That is exactly how I felt as the meeting last night opened with four precious children from Allen Elementary School talking about the efforts they make in their lives to treat others with respect. It was so cute that they held up the letters R-A-O-S (just a slight, old-school technical glitch), and talked about how they SOAR when they treat their classmates with respect. There was no more respect shown from the right side of that dais for the next more than three hours.
Here’s the other thing: Jill and I have gotten to know Karen and David Lewis. They are really fine people. We’ve had dinners with them and have found out just how much they love our community. They’re planning to retire here. The other thing I learned from them is how shocked they are that there is so much anger aimed at our local school board and administration. I really don’t think they’ve ever seen anything like what is going on here.
Beyond the friendship, David Lewis has got the passion, the knowledge and the personality to take our schools to the next level. He deserves the respect of a grateful community. He does not deserve to be called a liar in a public meeting in front of his wife, his cabinet, his board and his employees.
Frank Myers is a schoolyard bully. He’s a tall, imposing guy and his lawyer swagger just accentuates the bluster. Everyone in the room with a bully is wary of him. What is he going to say or do next? When will he point that finger at me about something else he’s “sick and tired” of?
We live in the Deep South, where people are a whole lot of different things, but what we are most is kind. We are genteel. We usually treat even our worst enemy with kindness and respect. Not so at the Muscogee County School Board. Not so when big, bad Frank is in the room.
There was joy in that room last night. People brought their families to see the votes that honored their loved ones with a promotion or a new job. That joy was short-lived as we all dived back into the sludge that was our county’s school board meeting last night.
You know the feeling when you’re walking at night along a stretch of unfamiliar road in a strange town? That feeling like something bad could happen and catch you by surprise? That is exactly what that meeting felt like last night and I am profoundly sad that it has to be that way.
From what I saw and what I have read, Frank Myers wants David Lewis to go back to Florida. My clear sense also tells me that Myers, if he’s allowed to keep his seat on the board, will think exactly the same thing about the next superintendent.
That’s exactly the way all bullies act — until they get the final, verbal ass whipping they deserve. Stirring up people’s feelings just because you like to do it is no excuse for the embarrassing show that Frank Myers put on last night. I think it is safe to say the palpable tension was unhealthy for every person who was in that room.
Hoping it will get better may be too much to ask for, unless Myers’ cavalier attitude about the rules, finds him on the wrong side of one of them and an angry citizenry decides to recall him from office. I think this is a great example of how someone’s passion about something diminishes his ability to act in a civil manner. My momma wouldn’t have put up with it. I’m thinking Frank Myers, like brilliant singer/songwriter Jason Isbell in his song If it Takes a Lifetime says, has “got too far from his raising.”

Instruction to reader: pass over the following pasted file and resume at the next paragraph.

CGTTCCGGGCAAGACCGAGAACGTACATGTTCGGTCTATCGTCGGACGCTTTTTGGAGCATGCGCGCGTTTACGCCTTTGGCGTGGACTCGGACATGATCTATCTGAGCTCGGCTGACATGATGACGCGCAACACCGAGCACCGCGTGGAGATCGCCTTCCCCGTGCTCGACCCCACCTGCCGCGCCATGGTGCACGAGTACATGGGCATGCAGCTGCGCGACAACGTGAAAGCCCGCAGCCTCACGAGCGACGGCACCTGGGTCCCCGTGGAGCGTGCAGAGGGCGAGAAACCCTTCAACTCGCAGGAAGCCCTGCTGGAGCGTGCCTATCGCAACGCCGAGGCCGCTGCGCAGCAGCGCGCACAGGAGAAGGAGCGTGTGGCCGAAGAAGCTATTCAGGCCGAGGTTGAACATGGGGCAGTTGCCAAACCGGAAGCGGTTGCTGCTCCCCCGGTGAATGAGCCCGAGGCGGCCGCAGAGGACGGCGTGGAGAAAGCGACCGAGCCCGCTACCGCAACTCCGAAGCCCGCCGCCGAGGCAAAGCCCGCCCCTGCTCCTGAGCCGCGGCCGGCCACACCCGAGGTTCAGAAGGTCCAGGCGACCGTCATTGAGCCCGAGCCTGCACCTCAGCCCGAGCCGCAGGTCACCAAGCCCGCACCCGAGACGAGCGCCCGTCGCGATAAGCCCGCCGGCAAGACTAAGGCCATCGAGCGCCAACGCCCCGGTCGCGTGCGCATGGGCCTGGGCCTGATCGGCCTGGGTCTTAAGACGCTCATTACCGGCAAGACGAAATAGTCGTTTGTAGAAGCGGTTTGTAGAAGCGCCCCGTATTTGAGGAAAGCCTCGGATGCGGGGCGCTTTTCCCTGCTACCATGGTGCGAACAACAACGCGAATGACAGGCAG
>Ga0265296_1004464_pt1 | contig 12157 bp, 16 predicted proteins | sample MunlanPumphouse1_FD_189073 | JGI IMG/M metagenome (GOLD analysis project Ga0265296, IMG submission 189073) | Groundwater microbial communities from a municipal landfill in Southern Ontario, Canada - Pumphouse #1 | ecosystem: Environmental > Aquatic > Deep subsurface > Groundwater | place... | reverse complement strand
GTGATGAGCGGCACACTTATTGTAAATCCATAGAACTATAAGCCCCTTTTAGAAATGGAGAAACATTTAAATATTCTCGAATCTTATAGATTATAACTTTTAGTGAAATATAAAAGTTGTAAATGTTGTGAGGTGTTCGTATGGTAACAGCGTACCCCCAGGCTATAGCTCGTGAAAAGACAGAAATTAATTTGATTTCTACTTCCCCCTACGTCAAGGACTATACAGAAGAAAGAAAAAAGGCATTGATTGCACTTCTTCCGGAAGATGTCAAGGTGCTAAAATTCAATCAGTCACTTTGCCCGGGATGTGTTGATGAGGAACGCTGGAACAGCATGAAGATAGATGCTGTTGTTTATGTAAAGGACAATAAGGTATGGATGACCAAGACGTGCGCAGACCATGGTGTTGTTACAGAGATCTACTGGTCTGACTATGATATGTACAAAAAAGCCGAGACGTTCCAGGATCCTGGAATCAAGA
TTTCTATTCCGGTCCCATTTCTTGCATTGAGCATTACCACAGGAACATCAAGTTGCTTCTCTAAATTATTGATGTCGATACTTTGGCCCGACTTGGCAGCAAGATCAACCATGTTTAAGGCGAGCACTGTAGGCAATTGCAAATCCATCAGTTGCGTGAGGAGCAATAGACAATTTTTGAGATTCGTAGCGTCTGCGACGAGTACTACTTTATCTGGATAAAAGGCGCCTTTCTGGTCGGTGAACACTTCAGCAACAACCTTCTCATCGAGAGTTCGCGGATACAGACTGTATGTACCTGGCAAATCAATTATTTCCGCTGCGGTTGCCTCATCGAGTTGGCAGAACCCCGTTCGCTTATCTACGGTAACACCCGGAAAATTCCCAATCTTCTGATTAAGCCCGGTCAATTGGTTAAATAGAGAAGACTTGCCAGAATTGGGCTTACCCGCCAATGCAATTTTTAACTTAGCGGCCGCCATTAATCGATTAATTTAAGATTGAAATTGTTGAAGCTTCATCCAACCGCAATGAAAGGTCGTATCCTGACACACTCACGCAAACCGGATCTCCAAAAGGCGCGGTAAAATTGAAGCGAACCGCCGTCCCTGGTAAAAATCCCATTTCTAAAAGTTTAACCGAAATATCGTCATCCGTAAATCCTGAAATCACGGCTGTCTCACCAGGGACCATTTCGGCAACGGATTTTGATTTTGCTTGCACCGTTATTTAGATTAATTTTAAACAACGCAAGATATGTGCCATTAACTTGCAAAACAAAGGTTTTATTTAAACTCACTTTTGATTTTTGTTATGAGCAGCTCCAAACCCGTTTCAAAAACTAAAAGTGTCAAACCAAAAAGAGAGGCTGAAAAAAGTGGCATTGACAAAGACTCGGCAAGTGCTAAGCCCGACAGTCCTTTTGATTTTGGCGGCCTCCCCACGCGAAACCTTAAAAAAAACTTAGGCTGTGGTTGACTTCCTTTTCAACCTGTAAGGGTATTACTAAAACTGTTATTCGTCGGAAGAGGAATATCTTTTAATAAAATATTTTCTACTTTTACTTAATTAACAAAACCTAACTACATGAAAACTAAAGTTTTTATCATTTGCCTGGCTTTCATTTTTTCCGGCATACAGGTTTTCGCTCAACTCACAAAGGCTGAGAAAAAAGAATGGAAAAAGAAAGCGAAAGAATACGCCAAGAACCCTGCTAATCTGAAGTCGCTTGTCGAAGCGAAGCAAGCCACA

Last Saturday night and on into the early morning Sunday was one of the best — and worst — nights of my life. The night was replete with psychedelic highs and muddy dub step lows, simply brought on by the music. The only weed I consumed was second-hand, hotbox-delivered dankness that was shockingly prevalent in that fairly small room. Yes, this was my first real hiphop show and there is no doubt I was the oldest person in the room. For every one of the many reasons I was glad I was there, there are at least three for the sweet knowledge that I’ll never have to do it again. All in though, I would not have missed this show for anything. I got to see one of our sons launch from being a regionally well-known DJ into the outer edges of hiphop stardom. After all, he was standing toe-to-toe with hiphop mega-star, Chuck D, of Public Enemy fame and DJ Lord, whose turntable talents have helped craft Public Enemy’s sound since the late ’90s.
If you’re a regular reader of my blog, you know I call it like I see it, boldly owning it when I’ve done something I shouldn’t have done. Let’s rewind the tape back to some time in 2006, and a phone conversation I was having with our son, Adam. The one when he told me he wanted to pursue a music career after getting some kind of a music degree in college. That was back in my unenlightened days when being a DJ meant spinning records on the radio. I knew Adam didn’t play any type of instrument and I never had heard him exhibit any noteworthy singing ability, so I started to form the words, “Don’t you have to have some kind of musical talent to have a music career?” Somewhere in the middle of that ill-contrived and woefully knee-jerk sentence was when Jill started miming a slicing motion across her throat, wild-eyed and willing me to shut-the-hell-up.